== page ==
``````my ( \$i, %index ) = 0;
\$index{ \$_ } //= \$i++ for @a, @b, @c;
for ( \( @a, @b, @c ) ) {
my @rearranged;
@rearranged[ @index{ @\$_ } ] = @\$_;
\$#rearranged = keys %index;
@\$_ = @\$rearranged;
}``````

Untested. Downside is the double copy.

I believe it takes linear time in the length of the inputs, while they take order (n log n).

That would be nice if this were C, but it’s Perl. So the algorithm may be linear, but due to huge amounts of op dispatch, sub call overhead etc, its implementation in Perl likely has a humongous constant factor, which a big-O analysis hides. In order to actually see it outrun the algorithms that are worse in big-O terms, you’ll probably have to feed it inputs on the order of six digits, maybe even seven or more.

Optimising Perl code usually means finding a builtin to push the bulk of the work into, even if that means an overall algorithm that scales worse to very large inputs.

Aristotle, you are right of course that in practice code based on builtins is likely to be faster. The input size would have to be quite huge before the list-popping implementation starts to outperform one based on hashes or sorting.

My answer is buggy in any case: try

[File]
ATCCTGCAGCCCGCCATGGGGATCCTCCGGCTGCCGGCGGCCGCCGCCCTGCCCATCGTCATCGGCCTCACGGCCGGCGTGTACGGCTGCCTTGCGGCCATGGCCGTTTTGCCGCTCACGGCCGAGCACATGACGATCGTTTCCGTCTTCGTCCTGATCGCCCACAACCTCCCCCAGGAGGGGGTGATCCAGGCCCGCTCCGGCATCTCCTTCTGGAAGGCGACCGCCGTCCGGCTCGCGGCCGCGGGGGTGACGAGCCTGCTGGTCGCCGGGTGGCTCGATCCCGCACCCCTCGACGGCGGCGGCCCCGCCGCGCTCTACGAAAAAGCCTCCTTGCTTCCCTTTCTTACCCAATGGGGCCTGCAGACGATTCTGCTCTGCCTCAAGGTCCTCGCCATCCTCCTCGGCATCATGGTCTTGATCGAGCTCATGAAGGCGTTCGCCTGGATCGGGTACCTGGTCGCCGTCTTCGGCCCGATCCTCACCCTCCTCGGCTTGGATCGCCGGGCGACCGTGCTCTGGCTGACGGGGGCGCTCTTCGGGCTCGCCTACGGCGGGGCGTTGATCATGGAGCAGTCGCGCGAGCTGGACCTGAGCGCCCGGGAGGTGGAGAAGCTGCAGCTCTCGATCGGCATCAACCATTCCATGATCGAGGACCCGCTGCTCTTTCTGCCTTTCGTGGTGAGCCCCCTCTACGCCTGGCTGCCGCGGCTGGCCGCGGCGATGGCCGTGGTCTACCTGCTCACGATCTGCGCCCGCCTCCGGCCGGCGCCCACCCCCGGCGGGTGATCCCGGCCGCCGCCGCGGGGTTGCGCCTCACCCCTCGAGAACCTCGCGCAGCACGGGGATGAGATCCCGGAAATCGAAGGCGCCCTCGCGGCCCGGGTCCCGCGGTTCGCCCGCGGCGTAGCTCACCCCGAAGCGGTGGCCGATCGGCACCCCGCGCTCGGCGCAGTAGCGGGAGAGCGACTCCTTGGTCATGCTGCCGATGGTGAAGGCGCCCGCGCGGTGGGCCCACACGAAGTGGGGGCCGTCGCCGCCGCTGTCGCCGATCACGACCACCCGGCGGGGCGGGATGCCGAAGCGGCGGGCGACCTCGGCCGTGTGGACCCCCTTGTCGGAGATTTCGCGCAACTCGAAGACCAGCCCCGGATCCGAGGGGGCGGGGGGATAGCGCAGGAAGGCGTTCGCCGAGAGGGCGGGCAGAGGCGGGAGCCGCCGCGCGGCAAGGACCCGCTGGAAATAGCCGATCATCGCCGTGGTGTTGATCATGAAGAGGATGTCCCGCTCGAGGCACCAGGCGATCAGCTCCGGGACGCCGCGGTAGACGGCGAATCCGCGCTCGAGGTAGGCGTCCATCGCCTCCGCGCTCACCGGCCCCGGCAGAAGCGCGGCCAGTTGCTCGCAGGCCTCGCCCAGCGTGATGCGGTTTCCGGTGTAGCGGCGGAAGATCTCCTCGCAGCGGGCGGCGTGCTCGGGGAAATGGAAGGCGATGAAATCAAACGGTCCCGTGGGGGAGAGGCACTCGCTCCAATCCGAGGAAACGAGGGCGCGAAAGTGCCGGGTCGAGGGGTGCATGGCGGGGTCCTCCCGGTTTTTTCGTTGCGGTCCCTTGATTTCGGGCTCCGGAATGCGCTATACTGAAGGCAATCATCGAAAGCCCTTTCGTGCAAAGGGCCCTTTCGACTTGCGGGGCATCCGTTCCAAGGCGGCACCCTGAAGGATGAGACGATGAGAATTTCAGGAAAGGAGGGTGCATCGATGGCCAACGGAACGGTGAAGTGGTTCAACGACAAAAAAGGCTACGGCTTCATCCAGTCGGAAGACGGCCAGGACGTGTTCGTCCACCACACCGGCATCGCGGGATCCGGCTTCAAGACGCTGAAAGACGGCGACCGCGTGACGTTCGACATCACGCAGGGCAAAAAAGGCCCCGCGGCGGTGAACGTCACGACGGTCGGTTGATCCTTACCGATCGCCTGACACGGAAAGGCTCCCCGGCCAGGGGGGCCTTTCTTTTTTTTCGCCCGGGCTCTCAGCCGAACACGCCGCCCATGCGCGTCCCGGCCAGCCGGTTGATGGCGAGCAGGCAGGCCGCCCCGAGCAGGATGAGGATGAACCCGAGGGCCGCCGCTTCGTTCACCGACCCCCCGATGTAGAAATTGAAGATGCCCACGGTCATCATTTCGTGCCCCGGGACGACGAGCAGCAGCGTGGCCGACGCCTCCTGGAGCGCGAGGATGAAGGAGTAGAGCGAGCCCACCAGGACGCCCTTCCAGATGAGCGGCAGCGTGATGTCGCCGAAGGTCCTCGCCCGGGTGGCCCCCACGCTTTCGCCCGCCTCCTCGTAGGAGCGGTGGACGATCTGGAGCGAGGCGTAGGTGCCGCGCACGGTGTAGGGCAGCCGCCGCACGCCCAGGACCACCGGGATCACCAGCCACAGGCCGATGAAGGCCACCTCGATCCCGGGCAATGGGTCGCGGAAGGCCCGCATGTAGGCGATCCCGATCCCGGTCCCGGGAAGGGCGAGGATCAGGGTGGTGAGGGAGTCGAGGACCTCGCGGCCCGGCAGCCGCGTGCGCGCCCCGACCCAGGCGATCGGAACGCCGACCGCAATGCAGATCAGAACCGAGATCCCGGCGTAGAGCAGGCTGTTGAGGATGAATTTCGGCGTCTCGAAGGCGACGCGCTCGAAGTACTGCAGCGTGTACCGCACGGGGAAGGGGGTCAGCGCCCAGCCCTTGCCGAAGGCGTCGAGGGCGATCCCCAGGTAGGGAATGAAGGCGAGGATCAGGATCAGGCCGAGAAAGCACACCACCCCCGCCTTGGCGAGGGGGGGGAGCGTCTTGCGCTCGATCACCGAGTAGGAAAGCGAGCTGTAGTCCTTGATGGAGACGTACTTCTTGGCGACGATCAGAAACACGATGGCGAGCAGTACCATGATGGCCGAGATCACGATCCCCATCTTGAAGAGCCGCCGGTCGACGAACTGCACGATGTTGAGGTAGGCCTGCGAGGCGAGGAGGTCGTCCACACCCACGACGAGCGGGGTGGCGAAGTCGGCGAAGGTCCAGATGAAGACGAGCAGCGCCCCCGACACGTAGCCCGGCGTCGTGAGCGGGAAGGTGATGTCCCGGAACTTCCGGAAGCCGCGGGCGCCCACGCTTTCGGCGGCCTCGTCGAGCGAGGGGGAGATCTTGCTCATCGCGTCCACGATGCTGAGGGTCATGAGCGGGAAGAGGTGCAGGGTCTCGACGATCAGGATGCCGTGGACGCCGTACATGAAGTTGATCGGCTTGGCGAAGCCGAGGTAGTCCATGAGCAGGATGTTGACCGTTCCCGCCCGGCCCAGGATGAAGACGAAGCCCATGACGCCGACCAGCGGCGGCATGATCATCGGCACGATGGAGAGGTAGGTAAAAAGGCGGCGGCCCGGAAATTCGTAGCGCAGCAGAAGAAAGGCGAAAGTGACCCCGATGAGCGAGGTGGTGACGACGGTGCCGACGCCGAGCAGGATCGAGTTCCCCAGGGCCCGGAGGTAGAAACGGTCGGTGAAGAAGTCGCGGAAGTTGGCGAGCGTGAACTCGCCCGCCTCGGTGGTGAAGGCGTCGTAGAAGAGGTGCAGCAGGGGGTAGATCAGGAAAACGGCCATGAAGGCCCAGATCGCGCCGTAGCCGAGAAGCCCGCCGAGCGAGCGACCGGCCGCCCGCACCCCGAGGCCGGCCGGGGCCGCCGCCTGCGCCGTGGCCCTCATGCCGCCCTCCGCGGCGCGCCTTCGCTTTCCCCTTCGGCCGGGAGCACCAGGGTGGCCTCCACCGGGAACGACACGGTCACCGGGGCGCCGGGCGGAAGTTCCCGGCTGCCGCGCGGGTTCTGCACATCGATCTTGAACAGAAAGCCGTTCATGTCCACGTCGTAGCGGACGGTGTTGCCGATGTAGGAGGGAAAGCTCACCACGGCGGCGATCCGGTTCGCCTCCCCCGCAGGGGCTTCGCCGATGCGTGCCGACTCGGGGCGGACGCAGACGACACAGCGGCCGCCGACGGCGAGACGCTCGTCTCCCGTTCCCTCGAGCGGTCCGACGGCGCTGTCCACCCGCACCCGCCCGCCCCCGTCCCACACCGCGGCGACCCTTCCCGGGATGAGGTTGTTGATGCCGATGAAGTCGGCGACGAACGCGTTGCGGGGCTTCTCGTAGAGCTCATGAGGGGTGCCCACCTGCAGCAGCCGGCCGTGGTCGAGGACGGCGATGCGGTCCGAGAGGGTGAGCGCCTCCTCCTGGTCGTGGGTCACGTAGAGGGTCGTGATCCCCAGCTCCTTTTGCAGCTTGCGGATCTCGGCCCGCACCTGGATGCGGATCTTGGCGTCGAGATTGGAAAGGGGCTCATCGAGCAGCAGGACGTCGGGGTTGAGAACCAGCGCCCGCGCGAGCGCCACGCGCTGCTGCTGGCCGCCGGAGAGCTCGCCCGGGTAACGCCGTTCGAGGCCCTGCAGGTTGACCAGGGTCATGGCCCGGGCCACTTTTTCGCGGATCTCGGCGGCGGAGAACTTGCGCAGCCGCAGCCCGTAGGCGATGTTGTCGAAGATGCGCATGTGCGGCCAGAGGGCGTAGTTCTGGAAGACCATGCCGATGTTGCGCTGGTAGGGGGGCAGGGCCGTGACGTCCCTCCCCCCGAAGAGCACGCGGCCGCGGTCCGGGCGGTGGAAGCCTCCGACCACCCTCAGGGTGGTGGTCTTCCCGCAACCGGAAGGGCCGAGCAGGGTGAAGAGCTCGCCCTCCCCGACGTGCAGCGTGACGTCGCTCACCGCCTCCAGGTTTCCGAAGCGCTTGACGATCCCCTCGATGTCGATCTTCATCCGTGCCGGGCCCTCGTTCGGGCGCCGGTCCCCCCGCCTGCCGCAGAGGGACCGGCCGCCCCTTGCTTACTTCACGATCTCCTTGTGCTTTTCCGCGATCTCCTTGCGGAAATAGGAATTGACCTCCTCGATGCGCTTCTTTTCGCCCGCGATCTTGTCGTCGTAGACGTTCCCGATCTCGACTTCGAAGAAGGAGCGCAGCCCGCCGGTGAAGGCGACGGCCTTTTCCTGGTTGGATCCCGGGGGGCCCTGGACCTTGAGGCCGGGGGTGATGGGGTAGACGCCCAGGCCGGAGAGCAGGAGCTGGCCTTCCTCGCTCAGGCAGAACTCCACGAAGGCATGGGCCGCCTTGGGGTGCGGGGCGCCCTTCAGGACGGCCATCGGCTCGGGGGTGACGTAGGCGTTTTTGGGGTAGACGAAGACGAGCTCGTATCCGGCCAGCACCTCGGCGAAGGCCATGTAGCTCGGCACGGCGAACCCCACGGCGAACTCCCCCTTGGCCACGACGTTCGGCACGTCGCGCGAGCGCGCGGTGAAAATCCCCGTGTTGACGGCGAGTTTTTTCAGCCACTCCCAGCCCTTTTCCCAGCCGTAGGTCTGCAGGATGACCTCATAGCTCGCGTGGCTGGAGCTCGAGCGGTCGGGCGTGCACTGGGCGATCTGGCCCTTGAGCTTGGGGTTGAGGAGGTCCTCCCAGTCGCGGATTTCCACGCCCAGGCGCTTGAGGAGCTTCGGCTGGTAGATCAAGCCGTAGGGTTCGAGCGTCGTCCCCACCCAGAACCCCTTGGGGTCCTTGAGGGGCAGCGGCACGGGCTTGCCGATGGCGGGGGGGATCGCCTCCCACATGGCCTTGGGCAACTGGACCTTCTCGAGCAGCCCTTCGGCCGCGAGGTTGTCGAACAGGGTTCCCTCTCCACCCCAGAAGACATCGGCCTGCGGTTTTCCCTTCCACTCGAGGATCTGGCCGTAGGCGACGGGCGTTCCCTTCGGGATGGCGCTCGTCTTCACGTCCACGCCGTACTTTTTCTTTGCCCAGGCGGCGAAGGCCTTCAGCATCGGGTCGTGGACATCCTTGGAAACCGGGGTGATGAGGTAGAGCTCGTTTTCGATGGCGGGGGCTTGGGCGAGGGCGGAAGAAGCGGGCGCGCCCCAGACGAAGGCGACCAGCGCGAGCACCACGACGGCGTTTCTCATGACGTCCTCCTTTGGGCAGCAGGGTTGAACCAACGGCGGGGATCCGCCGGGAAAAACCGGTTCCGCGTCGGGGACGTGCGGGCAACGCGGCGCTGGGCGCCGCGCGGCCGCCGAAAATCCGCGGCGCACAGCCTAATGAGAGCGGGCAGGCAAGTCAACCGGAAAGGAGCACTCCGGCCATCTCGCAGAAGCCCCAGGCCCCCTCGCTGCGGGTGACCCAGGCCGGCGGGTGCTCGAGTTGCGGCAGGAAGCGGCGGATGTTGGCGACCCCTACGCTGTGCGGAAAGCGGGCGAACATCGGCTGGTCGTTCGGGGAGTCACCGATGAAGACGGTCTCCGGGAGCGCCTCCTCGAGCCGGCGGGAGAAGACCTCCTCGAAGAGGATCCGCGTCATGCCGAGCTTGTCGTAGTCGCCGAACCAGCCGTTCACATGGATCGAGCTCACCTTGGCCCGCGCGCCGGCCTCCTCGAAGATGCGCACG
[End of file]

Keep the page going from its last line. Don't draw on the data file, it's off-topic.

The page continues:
@lists = (["a", "c", "f", "j"], ["i", "j"], []);

It puts "j" in two different columns.

```use warnings;
use List::MoreUtils qw(uniq);

my @in = (
[ 'b', 'c', 'f' ],
[ 'a', 'd'      ],
[ 'c', 'd', 'e' ],
);
my \$i =0;
my %indexes = map {\$_ => \$i++} sort uniq map @\$_, @in;

foreach \$r (@in) {
my @new;
@new[\$i-1,@indexes{@\$r}] = (undef,@\$r);
\$r = \@new
}

use Data::Dumper;
print Dumper \@in;
```

Not sure if it had to be in place or sorted, but I believe this works.

With apologies to Moritz, whose framework I stole. I would have used Aristotle's uniq replacement, but \$work perl is only 5.10.1

Mine was pretty bad compared to others...

```use strict;
use warnings;
use v5.10;

use Test::More tests => 3;

use List::MoreUtils qw(uniq);

my @a = ( 'b', 'c', 'f' );
my @b = ( 'a', 'd' );
my @c = ( 'c', 'd', 'e' );

my @set = uniq sort @a, @b, @c;
@a = sparse([@a], [@set]);
@b = sparse([@b], [@set]);
@c = sparse([@c], [@set]);

is_deeply(\@a, [  undef,    'b',    'c',  undef,  undef,    'f' ]);
is_deeply(\@b, [    'a',  undef,  undef,    'd',  undef,  undef ]);
is_deeply(\@c, [  undef,  undef,    'c',    'd',    'e',  undef ]);

sub sparse {
my (\$in, \$set) = @_;
if (! defined \$in->[0] && ! defined \$set->[0]) {
return;
}
if (\$in->[0] && \$in->[0] eq \$set->[0]) {
shift @{\$set};
return shift @{\$in}, sparse(\$in, \$set);
}
else {
shift @{\$set};
return undef, sparse(\$in, \$set)
}

}
```

I assume that the goal solution will not keep initial order and the expectation is to remove duplication in the process. If so here's another way to solve this one:

https://gist.github.com/notbenh/866b95cbea06a5d50b4f

```use Data::Dumper;

my @a = ( 'b', 'c', 'f' );
my @out=();

for (@a) { \$out[(ord \$_) - 97] = \$_;}
@a=@out;

print Dumper \@a;
```

Using the example in full:-

```#!/usr/bin/perl
use warnings;
use strict;

my @a = ( 'b', 'c', 'f' );
my @b = ( 'a', 'd' );
my @c = ( 'c', 'd', 'e' );

align(\@a,\@b,\@c);

sub align {
my @aligns=@_;
for (@aligns) {
my \$arr=\$_;
my @out=();
for (@\$_) { \$out[(ord \$_) - 97] = \$_ }
@\$arr = @out;
}
}
```